The High Court has refused to restore a patent that had lapsed following the proprietor’s failure to pay the renewal fee within the requisite time period due to financial difficulties.

To remain in effect, a patent must be renewed on each anniversary of the filing date. For UK patents, the requirement to pay a renewal fee starts on the 4th anniversary of the filing date. If the deadline for payment of the renewal fee is missed, the proprietor has up to 6 months within which to pay the renewal fee, together with a late payment fee. If the renewal fee is not paid within this 6 month period, the patent will lapse. However, the proprietor then has a further 13 months within which to apply for the patent to be restored. The patent will be restored if the patent office is satisfied that the proprietor took reasonable care to see that any renewal fee was paid within the prescribed period.

In the case Betson Medical (Ireland) Limited v Comptroller General of Patents [2010], Mr Betson had filed his European patent application on 6 December 1996. In October 1999, the patent application was assigned to his company Betson Medical. The renewal fee in respect of the eighth year of the patent fell due on 6 December 2003. Mr Betson had a total of 17 patents in his portfolio due for renewal on this date (including the patent in question). The renewal fee was not paid by this date, nor within the 6 month grace period (ending on 6 June 2004), and the patent therefore lapsed. Betson Medical applied for restoration of the patent.

The evidence showed that Mr Betson was aware of the date for payment of the renewal fee, but was unable to do so because of a shortage of funds. At the time Mr Betson had been dependant on financial support from personal contacts to meet his day-to-day living expenses, such as utility bills. Neither Mr Betson nor Betson Medical had any funds with which to pay the renewal fees.

During the 6 month grace period, Mr Betson had been actively seeking funds to pay the renewal fees of the 17 patents in his portfolio (including the patent the subject of this application). He was therefore seeking funds of €10,000 to cover all renewal fees for these 17 patents, plus €140,000 to allow him to exploit the invention. Although the total renewal fees for all 17 patents in the portfolio were in the region of €10,000, the renewal fee for the patent in question was only around €360.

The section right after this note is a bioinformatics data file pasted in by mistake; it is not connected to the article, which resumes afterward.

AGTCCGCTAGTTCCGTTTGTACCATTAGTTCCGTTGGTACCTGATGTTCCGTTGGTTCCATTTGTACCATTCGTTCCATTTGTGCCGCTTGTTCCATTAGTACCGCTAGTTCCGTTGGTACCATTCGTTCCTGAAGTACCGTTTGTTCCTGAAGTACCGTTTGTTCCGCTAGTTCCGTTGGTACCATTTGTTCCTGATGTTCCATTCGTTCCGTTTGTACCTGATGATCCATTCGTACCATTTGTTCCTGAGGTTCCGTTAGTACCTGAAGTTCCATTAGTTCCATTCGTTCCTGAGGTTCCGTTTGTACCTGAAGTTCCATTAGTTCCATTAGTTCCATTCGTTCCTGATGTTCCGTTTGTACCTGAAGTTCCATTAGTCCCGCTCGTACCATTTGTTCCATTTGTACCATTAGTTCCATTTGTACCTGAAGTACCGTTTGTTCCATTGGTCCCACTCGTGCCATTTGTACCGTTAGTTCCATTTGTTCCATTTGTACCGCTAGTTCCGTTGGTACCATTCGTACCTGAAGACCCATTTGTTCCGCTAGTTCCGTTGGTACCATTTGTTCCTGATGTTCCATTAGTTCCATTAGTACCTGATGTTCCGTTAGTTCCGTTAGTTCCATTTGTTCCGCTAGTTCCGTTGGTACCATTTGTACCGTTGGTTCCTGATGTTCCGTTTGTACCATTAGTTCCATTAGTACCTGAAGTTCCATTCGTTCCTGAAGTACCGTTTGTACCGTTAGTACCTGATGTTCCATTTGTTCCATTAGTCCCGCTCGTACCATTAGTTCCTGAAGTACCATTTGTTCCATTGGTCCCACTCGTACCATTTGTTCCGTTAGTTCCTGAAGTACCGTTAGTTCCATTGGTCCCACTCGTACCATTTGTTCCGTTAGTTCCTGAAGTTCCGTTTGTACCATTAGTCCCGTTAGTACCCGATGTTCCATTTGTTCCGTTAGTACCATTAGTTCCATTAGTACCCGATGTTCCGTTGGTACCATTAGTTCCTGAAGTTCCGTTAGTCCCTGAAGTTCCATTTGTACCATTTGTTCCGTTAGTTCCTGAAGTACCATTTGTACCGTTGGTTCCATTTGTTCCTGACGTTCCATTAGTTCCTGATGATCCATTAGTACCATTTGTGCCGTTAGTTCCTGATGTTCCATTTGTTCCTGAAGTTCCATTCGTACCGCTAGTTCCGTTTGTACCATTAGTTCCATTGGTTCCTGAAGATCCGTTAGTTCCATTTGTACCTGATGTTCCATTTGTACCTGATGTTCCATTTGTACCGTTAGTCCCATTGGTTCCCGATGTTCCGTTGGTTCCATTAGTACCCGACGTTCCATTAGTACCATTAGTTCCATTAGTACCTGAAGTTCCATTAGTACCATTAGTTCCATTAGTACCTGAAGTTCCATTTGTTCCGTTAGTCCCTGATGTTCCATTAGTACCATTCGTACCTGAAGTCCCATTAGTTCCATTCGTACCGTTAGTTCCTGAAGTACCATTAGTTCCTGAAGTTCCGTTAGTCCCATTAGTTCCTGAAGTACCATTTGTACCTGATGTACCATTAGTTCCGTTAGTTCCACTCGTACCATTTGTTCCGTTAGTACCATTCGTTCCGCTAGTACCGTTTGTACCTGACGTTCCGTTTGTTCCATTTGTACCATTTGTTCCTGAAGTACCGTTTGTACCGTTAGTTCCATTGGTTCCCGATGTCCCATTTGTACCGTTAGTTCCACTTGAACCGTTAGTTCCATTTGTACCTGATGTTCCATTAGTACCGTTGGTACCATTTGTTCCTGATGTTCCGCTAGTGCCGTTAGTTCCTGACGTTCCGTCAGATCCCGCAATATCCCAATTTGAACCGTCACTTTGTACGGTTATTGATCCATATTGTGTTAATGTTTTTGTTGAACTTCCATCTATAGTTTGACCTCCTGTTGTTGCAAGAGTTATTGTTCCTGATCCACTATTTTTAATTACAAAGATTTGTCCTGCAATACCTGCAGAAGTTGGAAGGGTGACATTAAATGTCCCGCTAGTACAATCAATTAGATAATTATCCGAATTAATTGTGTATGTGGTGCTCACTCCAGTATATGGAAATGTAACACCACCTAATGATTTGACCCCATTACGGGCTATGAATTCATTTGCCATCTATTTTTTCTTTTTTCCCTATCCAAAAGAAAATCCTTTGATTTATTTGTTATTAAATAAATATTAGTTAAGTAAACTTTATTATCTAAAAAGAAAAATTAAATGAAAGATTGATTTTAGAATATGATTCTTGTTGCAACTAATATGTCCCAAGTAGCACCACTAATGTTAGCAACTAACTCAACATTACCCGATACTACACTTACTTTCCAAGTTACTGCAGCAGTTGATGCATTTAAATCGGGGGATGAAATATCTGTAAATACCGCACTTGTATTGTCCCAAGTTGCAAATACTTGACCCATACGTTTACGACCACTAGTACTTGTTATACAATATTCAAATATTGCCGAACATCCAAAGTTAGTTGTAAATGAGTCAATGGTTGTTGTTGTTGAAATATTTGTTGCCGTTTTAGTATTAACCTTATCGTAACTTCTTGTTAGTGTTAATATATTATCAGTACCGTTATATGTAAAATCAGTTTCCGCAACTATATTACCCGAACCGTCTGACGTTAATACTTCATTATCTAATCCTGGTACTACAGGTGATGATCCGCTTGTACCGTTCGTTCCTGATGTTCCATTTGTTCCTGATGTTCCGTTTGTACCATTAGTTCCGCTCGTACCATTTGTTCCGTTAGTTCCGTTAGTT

Mr Betson eventually found an investor who made €150,000 available to Betson Medical in late June 2004, after expiry of the 6 month grace period.

In considering whether Betson Medical/Mr Betson had taken reasonable care to see that the renewal fee was paid by the due date, the Court was only concerned with the renewal fee for the patent in question and not with the patent portfolio as a whole.

Mr Betson did not provide any evidence as to whether he had asked the eventual investor to provide the lessor sum of €360 by 6 June 2004 in order to ensure the renewal of the patent. Nor did Mr Betson provide any information as to whether he had asked his personal contacts for assistance in paying this relatively small fee.

The judge accepted that Mr Betson was facing severe financial difficulties in the period leading up to 6 June 2004 and did make strenuous efforts to secure funding to pay the renewal fees for the whole patent portfolio and exploitation of the invention. However, the duty to take reasonable care to ensure the renewal fee was paid within the relevant time only related to the patent in question and not to the other 16 patents making up the portfolio. The evidence did not show that Mr Betson had taken reasonable care to ensure the €360 needed to renew the patent in question was paid within the requisite time period. The judge therefore refused to restore the patent.

Commentary

This case highlights the need to ensure patent renewal fees are paid on time. Failure to do so will result in the patent lapsing. Demonstrating that you were unable to pay the renewal fees for financial difficulties is challenging and the proprietor will have to satisfy the patent office or Court that the inability to pay has not resulted from any lack of reasonable care. Where a proprietor is in financial difficulties, he should seek financial assistance for each patent in his portfolio, rather than for the patent portfolio as a whole. This may require the proprietor to focus on those patents of most importance to him.